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CONVOY — When it comes to teaching in the classroom, Crestview Middle School teachers Hannah Phlipot and Ben Hotmire believe the sky’s the limit.

The digital sky, that is.

Both Phlipot and Hotmire teach eighth grade STEM (Science, Technology, Engineering, and Mathematics). A nine-week elective, the project-oriented STEM class allows students to study topics beyond the state curriculum. Students have studied topics like simple machines, the effects of virus development upon the brain and alternative fuels. Each project emphasizes collaboration and problem solving. “This is such a neat environment for us as teachers and for our students,” teacher Ben Hotmire says. “In my 15 years of teaching, I’ve seen many educational ideas come across my desk, but the concept of STEM grants students the freedom to learn and explore in truly meaningful ways.”

When Hannah Phlipot discovered the MIT App Inventor, she knew that her STEM students would benefit from the challenge. “We wanted them to create their own apps,” Phlipot says. “They would need to survey a large group of students and teachers from the entire district and analyze that data in order to decide what type of apps to create. We realized that we were merging science with marketing, and that type of real-world knowledge was really exciting.” “We are educators, not marketers,” Hotmire says. “We knew we needed to bring in some outside expertise, and so we reached out to Andrew Booth, marketing analyst at MedPro, a large medical malpractice insurance company in Fort Wayne, Indiana.”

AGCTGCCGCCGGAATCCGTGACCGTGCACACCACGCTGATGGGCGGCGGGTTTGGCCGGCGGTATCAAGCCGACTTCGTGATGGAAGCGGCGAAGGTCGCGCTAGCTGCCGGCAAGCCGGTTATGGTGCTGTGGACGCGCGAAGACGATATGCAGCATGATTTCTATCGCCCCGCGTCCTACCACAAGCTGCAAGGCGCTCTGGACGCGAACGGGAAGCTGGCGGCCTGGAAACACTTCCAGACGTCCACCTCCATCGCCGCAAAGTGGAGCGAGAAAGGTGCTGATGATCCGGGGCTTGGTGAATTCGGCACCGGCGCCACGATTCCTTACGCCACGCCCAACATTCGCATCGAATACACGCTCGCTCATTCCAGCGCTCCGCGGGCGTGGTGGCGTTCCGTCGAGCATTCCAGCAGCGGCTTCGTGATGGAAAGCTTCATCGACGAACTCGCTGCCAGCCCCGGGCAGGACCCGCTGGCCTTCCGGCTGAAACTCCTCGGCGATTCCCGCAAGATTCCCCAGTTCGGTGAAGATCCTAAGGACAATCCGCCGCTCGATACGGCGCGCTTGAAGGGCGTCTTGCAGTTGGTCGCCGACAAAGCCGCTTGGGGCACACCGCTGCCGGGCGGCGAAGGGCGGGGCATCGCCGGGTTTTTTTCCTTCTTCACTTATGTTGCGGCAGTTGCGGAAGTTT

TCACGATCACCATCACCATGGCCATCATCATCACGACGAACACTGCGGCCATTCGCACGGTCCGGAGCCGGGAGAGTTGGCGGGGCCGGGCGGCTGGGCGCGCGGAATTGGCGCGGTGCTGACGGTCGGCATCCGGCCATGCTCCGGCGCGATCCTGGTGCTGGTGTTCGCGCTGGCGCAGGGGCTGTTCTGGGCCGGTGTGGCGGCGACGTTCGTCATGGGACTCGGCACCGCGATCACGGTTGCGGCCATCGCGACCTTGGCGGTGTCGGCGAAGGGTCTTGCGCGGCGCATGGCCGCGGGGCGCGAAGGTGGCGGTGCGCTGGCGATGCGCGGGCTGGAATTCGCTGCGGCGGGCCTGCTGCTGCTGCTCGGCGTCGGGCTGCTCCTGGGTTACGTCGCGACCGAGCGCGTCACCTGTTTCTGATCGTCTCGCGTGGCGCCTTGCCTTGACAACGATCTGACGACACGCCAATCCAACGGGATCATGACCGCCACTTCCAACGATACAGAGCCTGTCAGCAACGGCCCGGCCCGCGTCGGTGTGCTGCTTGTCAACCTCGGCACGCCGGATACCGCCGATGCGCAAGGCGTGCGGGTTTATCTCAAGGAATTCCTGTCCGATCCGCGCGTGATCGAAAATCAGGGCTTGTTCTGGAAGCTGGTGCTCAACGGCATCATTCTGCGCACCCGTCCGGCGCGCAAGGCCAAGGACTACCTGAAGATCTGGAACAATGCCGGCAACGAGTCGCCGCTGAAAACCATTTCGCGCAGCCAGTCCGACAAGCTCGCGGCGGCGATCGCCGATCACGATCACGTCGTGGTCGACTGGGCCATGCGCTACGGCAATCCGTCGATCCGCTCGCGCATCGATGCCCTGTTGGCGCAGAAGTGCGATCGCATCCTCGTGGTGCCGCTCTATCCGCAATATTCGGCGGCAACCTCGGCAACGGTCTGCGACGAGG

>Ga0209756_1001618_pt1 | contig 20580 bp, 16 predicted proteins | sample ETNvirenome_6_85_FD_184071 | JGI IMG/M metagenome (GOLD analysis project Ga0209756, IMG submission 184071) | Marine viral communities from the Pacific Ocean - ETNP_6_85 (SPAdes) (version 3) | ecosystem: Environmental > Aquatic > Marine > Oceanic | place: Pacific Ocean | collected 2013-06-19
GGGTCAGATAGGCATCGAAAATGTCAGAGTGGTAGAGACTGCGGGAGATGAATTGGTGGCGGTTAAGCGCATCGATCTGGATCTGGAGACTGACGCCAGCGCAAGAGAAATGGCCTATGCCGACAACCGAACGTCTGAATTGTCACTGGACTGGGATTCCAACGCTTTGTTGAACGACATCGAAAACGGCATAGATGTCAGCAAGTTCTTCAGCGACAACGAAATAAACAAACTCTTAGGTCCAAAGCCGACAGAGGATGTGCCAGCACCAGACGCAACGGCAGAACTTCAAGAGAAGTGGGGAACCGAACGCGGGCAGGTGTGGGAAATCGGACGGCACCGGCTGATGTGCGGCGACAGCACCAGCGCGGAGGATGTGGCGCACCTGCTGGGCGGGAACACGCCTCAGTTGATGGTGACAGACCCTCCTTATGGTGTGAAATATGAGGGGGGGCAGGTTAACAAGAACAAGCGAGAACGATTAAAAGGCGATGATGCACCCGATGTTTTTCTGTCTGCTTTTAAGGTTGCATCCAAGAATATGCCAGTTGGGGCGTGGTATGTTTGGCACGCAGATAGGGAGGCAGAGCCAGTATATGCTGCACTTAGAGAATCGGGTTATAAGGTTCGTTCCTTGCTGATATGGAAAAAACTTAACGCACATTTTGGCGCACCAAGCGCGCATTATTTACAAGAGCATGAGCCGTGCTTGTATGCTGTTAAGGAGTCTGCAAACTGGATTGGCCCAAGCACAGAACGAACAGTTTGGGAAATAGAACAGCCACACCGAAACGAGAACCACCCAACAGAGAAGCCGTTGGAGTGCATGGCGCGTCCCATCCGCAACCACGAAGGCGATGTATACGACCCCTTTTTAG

Hotmire and Phlipot arranged for Booth to Skype into the classroom. His experience at MedPro includes website development and strategic marketing analysis. For twenty minutes, Andrew spoke to Crestview STEM students, giving them eight practical steps on user analysis and app development. “Andrew’s from Wales, so the kids were immediately enamored by his accent,” Hotmire says. “He’s a personal friend of mine, and I knew his knowledge would be direct and relevant for our students. They interacted with him through Skype as if he were standing in our classroom. The students were incredibly engaged throughout the conversation, and they asked pertinent questions designed to help them navigate through the app development process.”

“We’re always looking for ways to collaborate with the outside community,” Phlipot says. “This is how we ensure that learning is rooted in real-life problem solving methods. It’s exciting as a teacher because the students are passionate about learning, and you know that your efforts are a true investment into their futures.”

Students will be spending the next two weeks navigating through the app development process. Phlipot and Hotmire hope that student-developed apps can ultimately become available to all Android users within the Crestview district.